Queen Elizabeth II, who ruled the UK for 70 years, passed away at Balmoral at the age of 96. The world is responding to the passing of Queen Elizabeth II, including from the continent of Africa. The Queen had close contact with the African continent and was a key witness to the fall of the empire and the process of decolonization.
Of the 56 member countries making up the Commonwealth, 20 are in Africa. On a continent where Britain formerly controlled more than half the territory, there have been conflicting opinions about the monarch and her country’s colonial past among several African states.
The brutal process of reign and decolonization of these African nations is the main cause of the unfavourable sentiment among them.
Let’s shed some light on the British occupation of a couple of these African countries in the past, and then the painful decolonization process that occurred under Queen Elizabeth 2.
British brutal legacy in Kenya
At the late 19th century, while they were attempting to seize control of the sources of the Nile in Lake Victoria, in what is now Uganda, the British invaded Kenya an east African nation. They desired to prevent any future European Empire from endangering “British interests” in the Middle East.
To serve the garrison at Lake Victoria, they constructed a railway across what is now Kenya, which was known as the East Africa Protectorate at the time.
The colony was only built after the native populations were brutally suppressed.
The Kikuyu tribe developed animosity toward European settlement and their lack of political representation in the early 1950s. The attacks against government-loyal Kikuyu in the second half of 1952 by the outlawed secret society, Mau Mau, were the first to demonstrate this. Strongly militaristic in approach, Mau Mau launched a campaign against European settlers in their remote fields and employed covert ceremonies to impose allegiance among its members.
In 1952, a young Elizabeth was on an official visit of Kenya when she found out she would become queen and that her father had passed away. Just a few months after the queen succeeded to the throne, there was a crackdown on Kenyans. Tens of thousands of individuals were tortured, raped, castrated, and killed as a result of it, and a massive network of prison facilities was established. British military operations-basically came to an end in November 1955, despite the fact that the designated state of emergency was to last until 1960. At this point, almost 10,000 casualties and thousands of Mau Mau members had been imprisoned.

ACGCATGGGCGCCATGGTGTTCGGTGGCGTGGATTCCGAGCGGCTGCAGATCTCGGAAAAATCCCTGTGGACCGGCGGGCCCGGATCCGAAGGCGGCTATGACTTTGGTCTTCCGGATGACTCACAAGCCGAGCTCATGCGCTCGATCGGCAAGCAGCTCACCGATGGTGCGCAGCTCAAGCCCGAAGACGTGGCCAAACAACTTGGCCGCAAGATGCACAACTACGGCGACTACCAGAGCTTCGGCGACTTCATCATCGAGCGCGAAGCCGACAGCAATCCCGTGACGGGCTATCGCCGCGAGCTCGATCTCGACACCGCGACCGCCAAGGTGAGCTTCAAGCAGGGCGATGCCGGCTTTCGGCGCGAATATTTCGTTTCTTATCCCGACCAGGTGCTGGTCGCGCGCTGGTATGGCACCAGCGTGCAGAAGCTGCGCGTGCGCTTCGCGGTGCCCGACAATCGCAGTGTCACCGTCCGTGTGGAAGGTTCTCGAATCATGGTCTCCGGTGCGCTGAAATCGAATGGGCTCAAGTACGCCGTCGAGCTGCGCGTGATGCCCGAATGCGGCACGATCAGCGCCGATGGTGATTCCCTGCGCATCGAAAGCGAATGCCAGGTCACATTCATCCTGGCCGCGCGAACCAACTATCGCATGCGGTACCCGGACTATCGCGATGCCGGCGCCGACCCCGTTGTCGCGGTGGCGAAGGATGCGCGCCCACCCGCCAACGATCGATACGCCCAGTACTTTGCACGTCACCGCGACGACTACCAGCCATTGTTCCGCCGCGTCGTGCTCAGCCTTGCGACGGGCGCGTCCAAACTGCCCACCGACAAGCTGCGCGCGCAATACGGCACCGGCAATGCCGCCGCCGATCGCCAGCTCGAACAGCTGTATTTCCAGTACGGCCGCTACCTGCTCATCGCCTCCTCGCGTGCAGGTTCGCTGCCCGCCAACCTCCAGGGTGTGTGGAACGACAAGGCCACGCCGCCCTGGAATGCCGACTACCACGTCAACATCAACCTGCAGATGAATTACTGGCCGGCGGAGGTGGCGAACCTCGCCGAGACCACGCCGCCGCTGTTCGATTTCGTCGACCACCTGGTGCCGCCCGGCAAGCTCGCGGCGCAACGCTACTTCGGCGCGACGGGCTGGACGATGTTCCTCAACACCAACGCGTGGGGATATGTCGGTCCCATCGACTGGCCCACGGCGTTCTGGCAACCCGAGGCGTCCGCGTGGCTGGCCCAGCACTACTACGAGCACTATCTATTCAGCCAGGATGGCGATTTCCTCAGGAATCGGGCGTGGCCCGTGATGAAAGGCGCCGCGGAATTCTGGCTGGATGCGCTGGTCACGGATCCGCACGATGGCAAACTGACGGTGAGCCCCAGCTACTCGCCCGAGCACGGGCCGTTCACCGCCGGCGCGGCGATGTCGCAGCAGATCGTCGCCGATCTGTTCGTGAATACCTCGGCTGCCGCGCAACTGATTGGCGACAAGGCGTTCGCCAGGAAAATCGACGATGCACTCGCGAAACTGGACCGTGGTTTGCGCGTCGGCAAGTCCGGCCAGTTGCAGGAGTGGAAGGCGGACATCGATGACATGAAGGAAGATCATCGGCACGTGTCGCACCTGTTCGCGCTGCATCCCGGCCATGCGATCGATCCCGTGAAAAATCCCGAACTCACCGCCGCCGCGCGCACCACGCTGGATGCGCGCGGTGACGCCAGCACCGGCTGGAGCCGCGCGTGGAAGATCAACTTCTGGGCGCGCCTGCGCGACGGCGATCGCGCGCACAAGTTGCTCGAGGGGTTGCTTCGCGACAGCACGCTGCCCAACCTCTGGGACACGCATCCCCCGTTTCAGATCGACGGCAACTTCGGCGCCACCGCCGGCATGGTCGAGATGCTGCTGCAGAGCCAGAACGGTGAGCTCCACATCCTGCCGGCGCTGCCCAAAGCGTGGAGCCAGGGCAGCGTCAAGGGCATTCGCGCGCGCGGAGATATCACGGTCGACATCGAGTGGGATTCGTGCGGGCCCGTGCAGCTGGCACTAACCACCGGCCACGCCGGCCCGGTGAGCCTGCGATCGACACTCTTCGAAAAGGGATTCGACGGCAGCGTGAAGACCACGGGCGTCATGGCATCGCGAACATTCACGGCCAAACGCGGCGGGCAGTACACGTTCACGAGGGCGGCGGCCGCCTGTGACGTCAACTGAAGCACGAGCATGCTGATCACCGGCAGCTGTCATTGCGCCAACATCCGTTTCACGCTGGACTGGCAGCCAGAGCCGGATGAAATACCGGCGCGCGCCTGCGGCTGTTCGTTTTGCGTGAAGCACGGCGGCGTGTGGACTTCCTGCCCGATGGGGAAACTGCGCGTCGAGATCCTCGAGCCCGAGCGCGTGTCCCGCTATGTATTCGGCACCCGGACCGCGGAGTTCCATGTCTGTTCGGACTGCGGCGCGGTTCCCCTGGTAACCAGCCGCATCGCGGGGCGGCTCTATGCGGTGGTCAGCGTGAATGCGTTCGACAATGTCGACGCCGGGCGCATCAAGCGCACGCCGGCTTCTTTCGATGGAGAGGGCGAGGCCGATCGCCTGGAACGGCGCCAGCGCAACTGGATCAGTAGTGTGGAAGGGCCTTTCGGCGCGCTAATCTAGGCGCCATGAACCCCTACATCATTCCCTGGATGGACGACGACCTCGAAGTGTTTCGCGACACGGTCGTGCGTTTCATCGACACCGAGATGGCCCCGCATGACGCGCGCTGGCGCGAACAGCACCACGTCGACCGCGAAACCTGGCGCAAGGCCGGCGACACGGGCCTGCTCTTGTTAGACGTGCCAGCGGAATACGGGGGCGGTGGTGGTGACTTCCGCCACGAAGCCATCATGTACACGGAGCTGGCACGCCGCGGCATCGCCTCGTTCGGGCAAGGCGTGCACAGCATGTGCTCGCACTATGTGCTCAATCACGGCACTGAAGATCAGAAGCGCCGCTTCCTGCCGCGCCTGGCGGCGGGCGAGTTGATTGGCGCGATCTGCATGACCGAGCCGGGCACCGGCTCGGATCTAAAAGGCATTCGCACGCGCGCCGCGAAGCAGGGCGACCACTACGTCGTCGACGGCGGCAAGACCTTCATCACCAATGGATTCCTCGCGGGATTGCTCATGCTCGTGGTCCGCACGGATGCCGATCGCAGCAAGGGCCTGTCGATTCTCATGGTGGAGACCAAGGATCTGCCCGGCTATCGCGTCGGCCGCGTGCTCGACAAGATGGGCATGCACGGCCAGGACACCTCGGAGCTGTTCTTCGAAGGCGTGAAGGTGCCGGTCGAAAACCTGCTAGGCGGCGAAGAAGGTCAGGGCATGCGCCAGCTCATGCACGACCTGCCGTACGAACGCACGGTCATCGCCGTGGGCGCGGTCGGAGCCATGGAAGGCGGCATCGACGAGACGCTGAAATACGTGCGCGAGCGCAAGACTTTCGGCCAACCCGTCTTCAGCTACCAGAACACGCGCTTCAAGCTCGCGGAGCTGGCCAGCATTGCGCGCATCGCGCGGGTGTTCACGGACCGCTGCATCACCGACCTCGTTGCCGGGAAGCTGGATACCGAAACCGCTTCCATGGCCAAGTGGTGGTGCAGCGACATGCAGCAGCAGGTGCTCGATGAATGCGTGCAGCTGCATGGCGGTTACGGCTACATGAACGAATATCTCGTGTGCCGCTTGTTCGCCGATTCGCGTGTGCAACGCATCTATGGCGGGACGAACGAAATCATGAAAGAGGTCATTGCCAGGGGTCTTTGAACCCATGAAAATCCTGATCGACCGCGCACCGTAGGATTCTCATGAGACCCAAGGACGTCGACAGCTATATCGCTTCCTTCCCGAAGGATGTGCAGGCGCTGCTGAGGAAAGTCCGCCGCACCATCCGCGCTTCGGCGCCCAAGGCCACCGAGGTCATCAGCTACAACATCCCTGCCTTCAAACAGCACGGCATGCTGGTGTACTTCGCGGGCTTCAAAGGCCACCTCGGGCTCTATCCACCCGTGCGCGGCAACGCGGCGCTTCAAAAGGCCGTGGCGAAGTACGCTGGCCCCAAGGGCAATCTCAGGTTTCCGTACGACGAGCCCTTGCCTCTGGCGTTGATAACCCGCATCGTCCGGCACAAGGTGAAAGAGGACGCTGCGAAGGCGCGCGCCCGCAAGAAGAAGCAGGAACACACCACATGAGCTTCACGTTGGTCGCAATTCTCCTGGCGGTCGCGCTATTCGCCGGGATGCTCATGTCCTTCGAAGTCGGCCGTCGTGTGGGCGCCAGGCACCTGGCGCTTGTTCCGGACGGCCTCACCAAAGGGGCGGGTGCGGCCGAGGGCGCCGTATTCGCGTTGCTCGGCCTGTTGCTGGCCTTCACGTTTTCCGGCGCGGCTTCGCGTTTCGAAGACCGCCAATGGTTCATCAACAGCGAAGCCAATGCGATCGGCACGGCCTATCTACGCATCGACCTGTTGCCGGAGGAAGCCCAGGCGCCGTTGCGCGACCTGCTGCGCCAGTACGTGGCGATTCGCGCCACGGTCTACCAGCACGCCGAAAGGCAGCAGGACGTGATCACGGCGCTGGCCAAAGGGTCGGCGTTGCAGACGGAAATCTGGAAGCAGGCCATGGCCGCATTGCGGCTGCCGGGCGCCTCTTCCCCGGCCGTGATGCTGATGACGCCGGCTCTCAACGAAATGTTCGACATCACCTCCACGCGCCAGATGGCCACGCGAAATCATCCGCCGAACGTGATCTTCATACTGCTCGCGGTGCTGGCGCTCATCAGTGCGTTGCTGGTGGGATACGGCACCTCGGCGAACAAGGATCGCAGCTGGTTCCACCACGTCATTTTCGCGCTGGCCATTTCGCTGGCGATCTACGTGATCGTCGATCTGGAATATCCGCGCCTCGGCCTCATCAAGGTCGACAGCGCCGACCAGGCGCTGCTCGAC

Such inflictions on the Kenyan indigenous people have led to resentment with the then British Monarch, Queen Elizabeth 2.
Similar sentiments were echoed by a South African political party, Economic Freedom Fighters, which said in a statement that it would not mourn the queen, “because to us her death is a reminder of a very tragic period in this country and Africa’s history.”
The queen, they wrote, was the “head of an institution built up, sustained and living off a brutal legacy of dehumanization of millions of people across the world.”
They won’t mourn the queen’s death
Nevertheless, the reign in South Africa and decolonization process under Queen Elizabeth 2 was no less painful. There were again brutal mass killings, and suppression of the civil movements by the British authorities. South Africa’s Marxist opposition party, the Economic Freedom Fighters, said: “We do not mourn the death of Elizabeth”.
“Our interaction with Britain has been one of pain, … death and dispossession, and of the dehumanisation of the African people,” it said, listing atrocities committed by British forces in the late 19th and early 20th centuries.
The lives of those already residing at the Cape were altered by the British arrival. British authority of the Cape was initially intended to safeguard the trade route to the East, but the British soon realised that the Cape could be developed to suit their own requirements.
The Slavery and Forced Labor Model was introduced with colonialism, which got its start in South Africa in 1652. African communities could not avoid change as the number of transported slaves increased, and 400 years of slave trading had an impact. Of course, not all African societies were equally impacted, but severely affected nations included Senegal and Angola.
The demographic, economic, and political effects of the transatlantic slave trade were the most significant. There is no question that the Atlantic slave trade significantly slowed down the demographic development of Africa, which had long-lasting effects on the history of the continent. African population growth was, at best, slow. Whole societies fell apart as a result of the export of the most productive men and women. A new political order was also forged as a result of the slave trade. Large centralised nations occasionally developed as a result of individuals seeking protection from the brutality and war that came with the slave trade.
South Africans continue to decry British colonial authority.
However, there is currently a growing call for independence and accountability due to previous crimes committed by Britain, such slavery.
Fifty five years after gaining its independence from Britain, Barbados deposed the Queen as its head of state in November 2021, and other Caribbean nations like Jamaica have said they aim to do the same.
Though the world might be mourning over the death of the queen but for surely these African nations see the event as a time of celebration.